Ontario Sports Betting: DraftKings Dropping Daily Fantasy in Province Ahead of iGaming Launch

While DraftKings is preparing to launch its online sportsbook in Ontario, its daily fantasy users in the province will soon be locked out of contests.

May 16, 2022 • 21:48 ET • 3 min read
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DraftKings Inc. is preparing to launch online sports betting in Ontario, but before it does, the company plans to block customers in Canada’s most populous province from playing in daily fantasy contests. 

Boston-based DraftKings received a key approval from an Ontario regulator last week, and in recent messages sent to Ontario-based users, the company says it will soon launch its online sports betting and casino products in the province. 

“However, shortly before the launch of Sportsbook and Casino, users physically located in Ontario will be restricted from playing in both free and paid daily fantasy sports contests on DraftKings,” the message says. “Until that time, you can continue to play daily fantasy sports on DraftKings as normal.”

DraftKings sent another message to users Monday evening saying that, as of 10 a.m. ET on Tuesday, they will only be able to play daily fantasy sports with the company when in eligible Canadian provinces and U.S. states. 

"While we know this is unfortunate news for our passionate daily fantasy sports players, we will continue to work with the provincial government to try to bring daily fantasy sports back to Ontario as soon as possible," the message said. 

An expected development

DraftKings did not respond to a request for comment from Covers before this story was published, but the company had warned such a move was coming. It will not be the only company that has ended fantasy operations in Ontario either, as others exited after internet-gambling regulations came into effect requiring players to be in the province to participate in games.  

The rules are connected to Ontario's new market for online sports betting and casino gambling, which launched on April 4. The framework is the first of its kind in Canada, where provinces have historically allowed government-owned lottery and gaming companies to control the legal market for online gambling.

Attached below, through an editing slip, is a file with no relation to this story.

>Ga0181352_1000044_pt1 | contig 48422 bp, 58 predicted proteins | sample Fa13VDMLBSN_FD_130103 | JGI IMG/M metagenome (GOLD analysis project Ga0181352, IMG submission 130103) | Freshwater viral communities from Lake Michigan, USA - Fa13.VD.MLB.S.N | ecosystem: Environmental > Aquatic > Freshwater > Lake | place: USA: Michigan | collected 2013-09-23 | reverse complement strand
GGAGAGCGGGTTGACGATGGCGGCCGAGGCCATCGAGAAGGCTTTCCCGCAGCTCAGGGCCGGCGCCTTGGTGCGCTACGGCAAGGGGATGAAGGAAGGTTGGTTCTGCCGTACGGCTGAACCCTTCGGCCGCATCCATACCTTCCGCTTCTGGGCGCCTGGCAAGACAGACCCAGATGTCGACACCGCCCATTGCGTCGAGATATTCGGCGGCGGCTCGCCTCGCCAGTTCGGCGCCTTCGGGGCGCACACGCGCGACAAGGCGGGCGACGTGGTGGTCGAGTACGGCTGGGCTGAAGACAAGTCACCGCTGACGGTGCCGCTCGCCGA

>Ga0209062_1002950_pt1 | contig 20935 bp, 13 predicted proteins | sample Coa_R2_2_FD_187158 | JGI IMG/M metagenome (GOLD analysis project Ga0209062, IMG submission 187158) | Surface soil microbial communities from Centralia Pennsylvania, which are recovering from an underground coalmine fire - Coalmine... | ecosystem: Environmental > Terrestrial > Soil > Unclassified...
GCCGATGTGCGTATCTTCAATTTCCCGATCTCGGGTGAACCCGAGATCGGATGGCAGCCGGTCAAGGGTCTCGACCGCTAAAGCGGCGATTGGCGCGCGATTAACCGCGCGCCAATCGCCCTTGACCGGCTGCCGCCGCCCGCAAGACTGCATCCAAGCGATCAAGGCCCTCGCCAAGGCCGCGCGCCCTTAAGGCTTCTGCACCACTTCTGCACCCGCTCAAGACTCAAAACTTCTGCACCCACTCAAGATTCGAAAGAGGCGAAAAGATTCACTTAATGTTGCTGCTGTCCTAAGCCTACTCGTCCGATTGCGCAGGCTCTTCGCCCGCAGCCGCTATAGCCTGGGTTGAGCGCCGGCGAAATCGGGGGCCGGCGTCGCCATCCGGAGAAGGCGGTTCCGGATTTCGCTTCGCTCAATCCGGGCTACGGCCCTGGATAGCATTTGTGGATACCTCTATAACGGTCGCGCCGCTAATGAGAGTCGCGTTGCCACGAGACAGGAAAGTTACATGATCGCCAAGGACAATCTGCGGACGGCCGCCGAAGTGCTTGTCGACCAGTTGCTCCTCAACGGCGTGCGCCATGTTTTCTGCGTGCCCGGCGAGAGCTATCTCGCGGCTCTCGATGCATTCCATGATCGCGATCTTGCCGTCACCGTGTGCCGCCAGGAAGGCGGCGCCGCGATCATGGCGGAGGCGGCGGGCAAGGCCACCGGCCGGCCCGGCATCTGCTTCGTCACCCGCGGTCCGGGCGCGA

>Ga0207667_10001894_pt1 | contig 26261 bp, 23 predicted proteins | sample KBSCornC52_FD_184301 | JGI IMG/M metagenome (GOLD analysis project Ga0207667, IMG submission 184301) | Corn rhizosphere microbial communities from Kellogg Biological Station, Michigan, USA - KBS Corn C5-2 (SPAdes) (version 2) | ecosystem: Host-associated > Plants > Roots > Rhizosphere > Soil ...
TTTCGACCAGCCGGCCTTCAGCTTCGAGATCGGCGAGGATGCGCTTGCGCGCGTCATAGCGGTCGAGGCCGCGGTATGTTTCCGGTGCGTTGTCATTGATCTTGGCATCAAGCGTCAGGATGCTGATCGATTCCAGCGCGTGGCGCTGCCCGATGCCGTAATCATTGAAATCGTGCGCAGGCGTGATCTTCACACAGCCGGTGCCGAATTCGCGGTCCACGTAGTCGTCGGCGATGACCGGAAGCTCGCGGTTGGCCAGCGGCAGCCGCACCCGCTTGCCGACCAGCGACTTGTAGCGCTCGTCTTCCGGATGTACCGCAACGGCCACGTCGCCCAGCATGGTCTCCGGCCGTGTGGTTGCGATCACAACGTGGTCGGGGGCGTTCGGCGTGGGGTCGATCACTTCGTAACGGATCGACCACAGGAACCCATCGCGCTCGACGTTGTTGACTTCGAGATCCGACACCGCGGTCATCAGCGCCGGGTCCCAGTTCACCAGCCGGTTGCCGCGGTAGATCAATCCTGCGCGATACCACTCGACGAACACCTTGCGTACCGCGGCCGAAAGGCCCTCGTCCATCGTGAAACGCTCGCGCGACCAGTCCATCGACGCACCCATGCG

There are now more than a dozen different gambling brands in Ontario competing for business with each other and Ontario Lottery and Gaming Corp. More companies could join as well, as there is no limit on how many can participate. 

But Ontario's DFS exodus shows the new iGaming market can be a double-edged sword.

While the regulatory framework now allows private-sector firms to offer legal sports betting and online casinos in Ontario, the fantasy business has become less attractive, and the loss of contests has grated on fans of the game in the province. An industry group, the Fantasy Sports & Gaming Association, has said an estimated two million fantasy sports players in Ontario will be locked out of paid contests because of the province's rules. 

A major DraftKings rival, FanDuel, has already pulled the plug on its fantasy contests in the province because of the rules requiring Ontario-only player pools. 

"This would severely limit the size of future contests, and lead to significantly smaller prizes - a product we know will not be attractive to our players in Ontario," FanDuel says on its website. "FanDuel is hopeful that in the coming months regulations will change to allow larger contests, and should this change happen, FanDuel plans to bring our DFS product back to our players in Ontario."

Any change to Ontario's iGaming regulations may not happen for some time, too. The new gambling framework has been live for just over a month and a provincial election campaign is ongoing, making a quick change in government policy unlikely. 

In the meantime, Ontario regulators continue to consider “pay-to-play” fantasy sports a form of gambling and not a “game of skill” as in some U.S. states. 

Even so, the Alcohol and Gaming Commission of Ontario (AGCO) has maintained companies can still offer paid fantasy contests in the province, but that they must first receive an iGaming registration from the regulator and execute a contract with iGaming Ontario, a government agency and AGCO subsidiary. Regulated operators will also have to follow the province's rules, including those for player pools.

“Choosing whether or not to offer pay-to-play fantasy sports is an individual business decision that rests with registered operators,” an AGCO spokesperson told Covers last month. “Free-to-play fantasy sports have been, and will continue to be allowed to be offered, now that the new igaming market has launched.”  

The arrival of DraftKings in Ontario has been highly anticipated as well, as the company is one of the biggest DFS and online sports betting operators in the United States. However, DraftKings did not enter Ontario's iGaming market on day one like some of its rivals. Meanwhile, the company has continued to offer its popular DFS contests in the province, making it one of the few remaining options for Ontario players. 

DraftKings CEO Jason Robins told analysts and investors during a conference call on May 6 that they expected their online sportsbook to go live in Ontario "in the near future," pending regulatory approval. Robins also downplayed the importance of the timing of the company’s Ontario launch.

"Due to the presence of grey-market operators, many of which have been present in Ontario for several years, we do not believe that the timing of our launch will have any impact on the share we are able to achieve in that province," Robins said.

This story has been updated from its original version to include details about the message DraftKings sent users on Monday. 

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